Magazines love lists. Nothing gets readers lathered up more than a rundown of the 100 greatest guitarists of all time (Jeff Beck over Van Halen? What are you smoking?) or America’s fattest cities (thankfully we’re just outside the top 10 for a change). We should know better than to take these rankings too seriously, but we can’t help ourselves—otherwise, magazines would stop making lists. So when I heard The Atlantic ranked the top music scenes in the U.S., I was curious. When I read Philadelphia placed 45th, I could feel myself getting pulled into yet another debate; in this case, over how bogus this story must be.
This comes on the heels of another recent Atlantic music feature that was solidly in my wheelhouse—a thinky essay about how heavy metal isn’t so far removed from new age (my expertise lies in the former). My first thought was, “I can’t believe they just referenced Deicide and Dungeons & Dragons.” But the author lost me when he said metal is more about “starry-eyed transcendent murmurings” than “belief in the self.” I won’t bore you with a breakdown of headbanging philosophies, but that theory was an example of a writer reaching for a point that sounds smart, but in the end, isn’t accurate.
So I was already skeptical when I saw the magazine decided to chart “America’s leading centers for musicians and the music industry.” The list had a few no-brainers—Nashville, New York and Los Angeles as the top three, respectively—but plenty of puzzling picks. Perhaps the most absurd is Kalamazoo, Michigan at number eight, which gets credit for the Gibson guitar factory, which isn’t even there anymore. I checked in with an old high-school buddy of mine who lives in the ‘Zoo for his take, not only as a local, but as someone who’s obsessed with both music and debating lists like this one. He said Western Michigan University has a strong music program and there’s one “Trocadero-like” venue in town. He also taught his daughter some Clapton songs on guitar, and I’m pretty sure he forces his kids to back him up on the Rock Band video game, so perhaps they’re considered semi-pros. “There is a Guitar Center, too,” he added. “Maybe that counts.”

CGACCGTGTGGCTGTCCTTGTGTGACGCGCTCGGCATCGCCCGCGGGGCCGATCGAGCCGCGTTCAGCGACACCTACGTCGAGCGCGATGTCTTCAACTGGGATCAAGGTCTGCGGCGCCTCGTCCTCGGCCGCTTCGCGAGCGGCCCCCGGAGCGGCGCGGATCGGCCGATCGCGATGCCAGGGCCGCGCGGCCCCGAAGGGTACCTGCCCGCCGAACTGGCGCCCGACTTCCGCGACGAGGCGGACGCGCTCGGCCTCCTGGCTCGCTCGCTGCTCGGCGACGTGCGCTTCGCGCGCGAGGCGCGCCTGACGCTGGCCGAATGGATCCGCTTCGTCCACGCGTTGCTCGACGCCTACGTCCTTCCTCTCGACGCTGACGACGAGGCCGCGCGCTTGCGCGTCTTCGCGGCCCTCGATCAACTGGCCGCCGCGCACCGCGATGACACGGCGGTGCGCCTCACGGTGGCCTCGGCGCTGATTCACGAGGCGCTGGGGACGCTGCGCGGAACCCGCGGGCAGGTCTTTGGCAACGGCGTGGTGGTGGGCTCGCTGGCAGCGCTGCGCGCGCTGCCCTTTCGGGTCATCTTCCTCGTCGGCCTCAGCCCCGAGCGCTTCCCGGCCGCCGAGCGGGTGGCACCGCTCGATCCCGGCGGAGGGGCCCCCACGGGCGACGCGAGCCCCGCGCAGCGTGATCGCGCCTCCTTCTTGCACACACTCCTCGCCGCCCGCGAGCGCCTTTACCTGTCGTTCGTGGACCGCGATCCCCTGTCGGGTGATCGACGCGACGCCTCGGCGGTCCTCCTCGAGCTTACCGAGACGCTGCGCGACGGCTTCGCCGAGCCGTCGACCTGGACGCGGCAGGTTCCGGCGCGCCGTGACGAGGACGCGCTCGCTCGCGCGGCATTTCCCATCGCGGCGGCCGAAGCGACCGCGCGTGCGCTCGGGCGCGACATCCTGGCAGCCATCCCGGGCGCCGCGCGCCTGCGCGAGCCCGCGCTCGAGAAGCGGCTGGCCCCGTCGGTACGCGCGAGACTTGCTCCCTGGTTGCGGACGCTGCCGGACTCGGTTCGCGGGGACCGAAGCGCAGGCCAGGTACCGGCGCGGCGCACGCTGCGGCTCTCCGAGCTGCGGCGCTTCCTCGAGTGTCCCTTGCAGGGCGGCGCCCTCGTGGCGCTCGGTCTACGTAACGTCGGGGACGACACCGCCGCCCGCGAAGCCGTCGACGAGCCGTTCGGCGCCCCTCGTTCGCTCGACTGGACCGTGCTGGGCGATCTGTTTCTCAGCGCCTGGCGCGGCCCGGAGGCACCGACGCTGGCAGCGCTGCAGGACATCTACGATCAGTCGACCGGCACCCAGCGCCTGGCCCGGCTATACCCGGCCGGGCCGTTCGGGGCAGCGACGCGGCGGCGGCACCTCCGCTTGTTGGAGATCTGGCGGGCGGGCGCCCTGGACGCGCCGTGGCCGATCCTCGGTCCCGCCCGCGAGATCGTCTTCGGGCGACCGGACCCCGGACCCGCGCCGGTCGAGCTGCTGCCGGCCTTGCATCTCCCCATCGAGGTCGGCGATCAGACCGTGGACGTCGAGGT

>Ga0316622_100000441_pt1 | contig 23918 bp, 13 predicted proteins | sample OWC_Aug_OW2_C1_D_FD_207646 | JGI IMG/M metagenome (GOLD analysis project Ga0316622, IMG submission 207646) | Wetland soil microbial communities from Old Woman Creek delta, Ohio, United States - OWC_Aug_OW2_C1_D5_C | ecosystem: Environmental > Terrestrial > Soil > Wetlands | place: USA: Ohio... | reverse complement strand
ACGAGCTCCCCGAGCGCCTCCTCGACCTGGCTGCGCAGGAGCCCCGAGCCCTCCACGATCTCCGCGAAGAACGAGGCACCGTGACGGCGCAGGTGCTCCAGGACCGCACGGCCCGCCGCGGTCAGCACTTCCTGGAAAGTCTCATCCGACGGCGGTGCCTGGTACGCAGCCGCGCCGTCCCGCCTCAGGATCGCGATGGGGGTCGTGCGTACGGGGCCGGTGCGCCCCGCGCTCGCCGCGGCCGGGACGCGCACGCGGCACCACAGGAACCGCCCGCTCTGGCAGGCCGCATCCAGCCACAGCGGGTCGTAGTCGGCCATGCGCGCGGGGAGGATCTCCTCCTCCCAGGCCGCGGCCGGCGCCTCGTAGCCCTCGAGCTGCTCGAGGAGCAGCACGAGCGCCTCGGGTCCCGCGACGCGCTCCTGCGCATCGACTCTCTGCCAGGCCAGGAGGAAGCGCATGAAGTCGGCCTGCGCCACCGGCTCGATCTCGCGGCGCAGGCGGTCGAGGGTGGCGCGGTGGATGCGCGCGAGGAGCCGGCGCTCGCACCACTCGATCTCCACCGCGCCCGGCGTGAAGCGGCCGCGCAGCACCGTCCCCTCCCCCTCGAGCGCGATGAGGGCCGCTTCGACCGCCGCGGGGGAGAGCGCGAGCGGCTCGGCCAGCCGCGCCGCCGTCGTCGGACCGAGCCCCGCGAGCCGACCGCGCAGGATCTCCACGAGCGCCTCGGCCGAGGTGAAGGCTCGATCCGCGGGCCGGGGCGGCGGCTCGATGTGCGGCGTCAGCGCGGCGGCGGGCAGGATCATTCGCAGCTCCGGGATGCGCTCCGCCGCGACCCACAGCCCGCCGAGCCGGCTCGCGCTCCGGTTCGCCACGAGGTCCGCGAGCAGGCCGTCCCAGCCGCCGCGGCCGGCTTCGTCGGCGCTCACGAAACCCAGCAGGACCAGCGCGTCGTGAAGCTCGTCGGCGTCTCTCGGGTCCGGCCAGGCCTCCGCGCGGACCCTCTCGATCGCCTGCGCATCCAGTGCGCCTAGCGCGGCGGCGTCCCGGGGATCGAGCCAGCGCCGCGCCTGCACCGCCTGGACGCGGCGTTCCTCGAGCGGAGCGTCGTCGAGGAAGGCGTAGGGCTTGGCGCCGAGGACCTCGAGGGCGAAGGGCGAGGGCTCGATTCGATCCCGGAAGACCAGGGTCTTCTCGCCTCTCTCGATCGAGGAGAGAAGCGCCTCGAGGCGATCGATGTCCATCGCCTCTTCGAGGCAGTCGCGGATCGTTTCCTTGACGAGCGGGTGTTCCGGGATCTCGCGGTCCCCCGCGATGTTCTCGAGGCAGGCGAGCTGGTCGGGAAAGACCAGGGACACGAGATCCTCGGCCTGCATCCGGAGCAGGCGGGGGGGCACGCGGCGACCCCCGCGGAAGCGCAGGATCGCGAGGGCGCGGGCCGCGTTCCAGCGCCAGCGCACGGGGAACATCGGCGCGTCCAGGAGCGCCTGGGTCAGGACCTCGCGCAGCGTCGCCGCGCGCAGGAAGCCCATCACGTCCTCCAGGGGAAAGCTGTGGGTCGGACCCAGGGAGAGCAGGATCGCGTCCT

A look at the article’s methodology sheds some light on the odd results. The author focused on two categories: the concentration of musicians, based on Bureau of Labor figures, and stats on “music and recording industry business establishments” (so maybe that Guitar Center really did help). Also factoring in is a “huge amount of data culled from MySpace,” whatever that means. Perhaps the lesson for Philadelphia is that locally bred Man Man, Santigold and Chiddy Bang aren’t keeping up with their social media (though Questlove’s Twitter account alone should be enough to put Philly in the top 20, at least).
The author stressses that he’s not considering “the vibrancy or impact or quality of artists” from any of these scenes. But since this story has to be, like, a story, and not just a rundown of government statistics (so not rock-n-roll), that’s exactly what he uses as reference points for each town. Washington D.C. ranks 26th and, we’re told, gave us Fugazi—whose last album was 12 years ago. Dallas gets credit as Meatloaf’s “home town.” And if Gloria Estefan is your proof that Miami is a music hub, you probably think the cops there wear pastel suits and everyone cruises around in cigarette boats listening to Glenn Frey tunes.
I wonder how it’s possible that the Philadelphia metro area doesn’t rank higher based on cover bands alone. On any given weekend at the Jersey Shore, there has to be at least 20 different groups cranking out Black Eyed Peas songs or one-hit wonders for the drunken masses. What bugged me the most about this list is that while music hotbeds like Eugene, Oregon get shout-outs (“home town of Tim Hardin”—they’re scoring points for dead people!), Philly is mentioned only as evidence that music has shifted away from some major markets. Meanwhile, there’s been a resurgence of small venues like Johnny Brenda’s, Kung-Fu Necktie and Milkboy that support local bands, along with artists that are still breathing and making a national impact (Taylor Swift, Pink, The Roots, and Diplo, to name just a few).
Of course, this is exactly what The Atlantic wanted—people who would read their story and react. Philly’s low score seems misguided, but so does the idea of rating music scenes without considering artistry and relevance. Fool me once, magazine editors, shame on you. Fool me twice, shame on me—and maybe it’s time to write a “Worst Lists” list.